BALTIMORE, Md. (1/11/13)--SECU of Maryland President/CEO Rod Staatz noted Credit Union National Association (CUNA) concerns regarding regulatory burden in a Thursday Consumer Financial Protection Bureau (CFPB) mortgage policy field hearing.
"Credit unions remain very concerned that they will be subject to a barrage of requirements even though they did not cause the financial crisis," Staatz told the gathering.
| Credit Union National Association Senior Assistant General Counsel Jared Ihrig, left, and SECU of Maryland President/CEO Rod Staatz, right, pose with CFPB Director Richard Cordray at the agency's mortgage policy field hearing. The CFPB released regulations addressing qualified mortgage definitions, escrow accounts and high-cost mortgages on Thursday. (CUNA Photo) |
The field hearing was held just before the CFPB released a slate of new mortgage regulations later in the day. One of those regulations addressed the standards to define a "qualified mortgage (QM)" under the agency's "ability to repay" rules.
Staatz said at the hearing that the CFPB's safe harbor approach in the QM standards should be workable for consumers and lenders. (See related story: CFPB QM, ability-to-repay rules are out; CUNA provides summary.) Staatz thanked the CFPB for reaching out to credit unions as it developed the QM definition.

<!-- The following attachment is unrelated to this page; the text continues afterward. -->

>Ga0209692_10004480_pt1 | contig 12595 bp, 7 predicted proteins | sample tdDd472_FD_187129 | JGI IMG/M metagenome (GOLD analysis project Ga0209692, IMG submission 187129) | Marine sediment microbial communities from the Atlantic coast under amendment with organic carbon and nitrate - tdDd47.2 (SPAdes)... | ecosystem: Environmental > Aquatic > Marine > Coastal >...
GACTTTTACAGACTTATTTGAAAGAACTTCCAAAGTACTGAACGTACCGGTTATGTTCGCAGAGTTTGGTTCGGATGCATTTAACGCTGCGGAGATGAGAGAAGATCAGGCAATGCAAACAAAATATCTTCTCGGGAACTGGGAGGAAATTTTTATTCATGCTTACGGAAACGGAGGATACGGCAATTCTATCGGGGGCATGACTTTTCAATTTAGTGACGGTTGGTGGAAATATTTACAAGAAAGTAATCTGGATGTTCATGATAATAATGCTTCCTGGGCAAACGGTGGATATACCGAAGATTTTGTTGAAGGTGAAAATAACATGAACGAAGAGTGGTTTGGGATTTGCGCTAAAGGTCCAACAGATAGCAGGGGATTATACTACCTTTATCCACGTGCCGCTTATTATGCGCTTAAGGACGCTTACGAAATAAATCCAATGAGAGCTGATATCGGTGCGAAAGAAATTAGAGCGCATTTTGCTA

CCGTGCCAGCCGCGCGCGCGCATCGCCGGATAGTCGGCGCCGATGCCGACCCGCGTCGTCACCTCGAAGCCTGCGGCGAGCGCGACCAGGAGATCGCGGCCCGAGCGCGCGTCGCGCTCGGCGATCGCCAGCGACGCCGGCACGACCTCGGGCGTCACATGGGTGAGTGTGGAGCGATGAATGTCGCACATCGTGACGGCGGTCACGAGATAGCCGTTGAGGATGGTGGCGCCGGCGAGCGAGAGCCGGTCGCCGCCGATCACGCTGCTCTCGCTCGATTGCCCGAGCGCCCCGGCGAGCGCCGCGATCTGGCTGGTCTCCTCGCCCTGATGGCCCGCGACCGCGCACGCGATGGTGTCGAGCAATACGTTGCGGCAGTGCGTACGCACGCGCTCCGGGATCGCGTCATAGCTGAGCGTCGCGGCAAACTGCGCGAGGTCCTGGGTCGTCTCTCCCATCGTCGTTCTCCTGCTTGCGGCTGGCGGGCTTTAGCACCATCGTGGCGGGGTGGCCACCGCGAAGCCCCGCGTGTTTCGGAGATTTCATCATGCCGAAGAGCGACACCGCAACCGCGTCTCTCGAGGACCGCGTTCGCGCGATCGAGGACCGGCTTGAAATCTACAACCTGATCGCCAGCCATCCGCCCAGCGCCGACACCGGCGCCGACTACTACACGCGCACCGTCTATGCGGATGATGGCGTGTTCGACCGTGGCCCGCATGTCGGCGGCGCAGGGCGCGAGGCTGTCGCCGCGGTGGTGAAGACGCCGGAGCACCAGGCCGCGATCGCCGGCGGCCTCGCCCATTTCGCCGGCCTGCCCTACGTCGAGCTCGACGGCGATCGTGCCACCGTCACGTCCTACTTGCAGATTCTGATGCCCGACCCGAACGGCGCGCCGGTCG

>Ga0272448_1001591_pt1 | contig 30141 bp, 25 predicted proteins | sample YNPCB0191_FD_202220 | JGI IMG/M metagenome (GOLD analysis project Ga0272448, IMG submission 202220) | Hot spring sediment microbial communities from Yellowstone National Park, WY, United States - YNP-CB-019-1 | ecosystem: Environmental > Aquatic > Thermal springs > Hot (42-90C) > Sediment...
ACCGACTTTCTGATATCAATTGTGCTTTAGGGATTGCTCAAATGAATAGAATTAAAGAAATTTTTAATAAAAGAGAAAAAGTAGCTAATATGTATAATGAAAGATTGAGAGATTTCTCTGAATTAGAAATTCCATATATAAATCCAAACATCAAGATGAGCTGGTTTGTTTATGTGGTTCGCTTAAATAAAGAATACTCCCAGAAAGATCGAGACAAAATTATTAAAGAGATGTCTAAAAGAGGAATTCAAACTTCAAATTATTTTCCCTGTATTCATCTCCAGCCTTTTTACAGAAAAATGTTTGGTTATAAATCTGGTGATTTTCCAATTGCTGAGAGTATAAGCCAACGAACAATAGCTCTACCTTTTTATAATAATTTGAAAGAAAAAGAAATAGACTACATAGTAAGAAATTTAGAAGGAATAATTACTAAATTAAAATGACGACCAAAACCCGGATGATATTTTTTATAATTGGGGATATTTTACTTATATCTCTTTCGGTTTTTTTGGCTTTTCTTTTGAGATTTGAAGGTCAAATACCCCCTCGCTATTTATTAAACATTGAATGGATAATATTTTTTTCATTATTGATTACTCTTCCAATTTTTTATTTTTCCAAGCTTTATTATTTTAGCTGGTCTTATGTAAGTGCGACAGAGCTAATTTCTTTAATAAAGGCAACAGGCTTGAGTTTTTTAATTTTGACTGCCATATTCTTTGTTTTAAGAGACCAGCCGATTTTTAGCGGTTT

Credit unions also appreciate that the CFPB has expanded its coverage for "rural" and "underserved" areas, which will be beneficial to more consumers across the nation, he added.
Overall, CUNA and credit unions commend the CFPB's efforts and the agency's general appreciation of the work of credit unions, Staatz said, but drove home the CUNA warning about regulatory burden. "Credit unions provide affordable loans and competitive savings rates, and, as the only member-owned financial cooperatives in this country, want to ensure their members have access to reasonable information about their accounts." Regulatory burden impedes their ability to serve members, he noted.
The SECU president also said that his credit union's use of traditional member relationship lending practices has helped both members and SECU.
"It is critical that we maintain an excellent reputation in the community for serving members and that our lending practices are considered sound. If our members have marginal ability to repay, we work with them to help them improve their financial standing, not try and sell them a loan they can't afford," he said.
A second CFPB field hearing on mortgage policy is scheduled for Jan. 17 in Atlanta.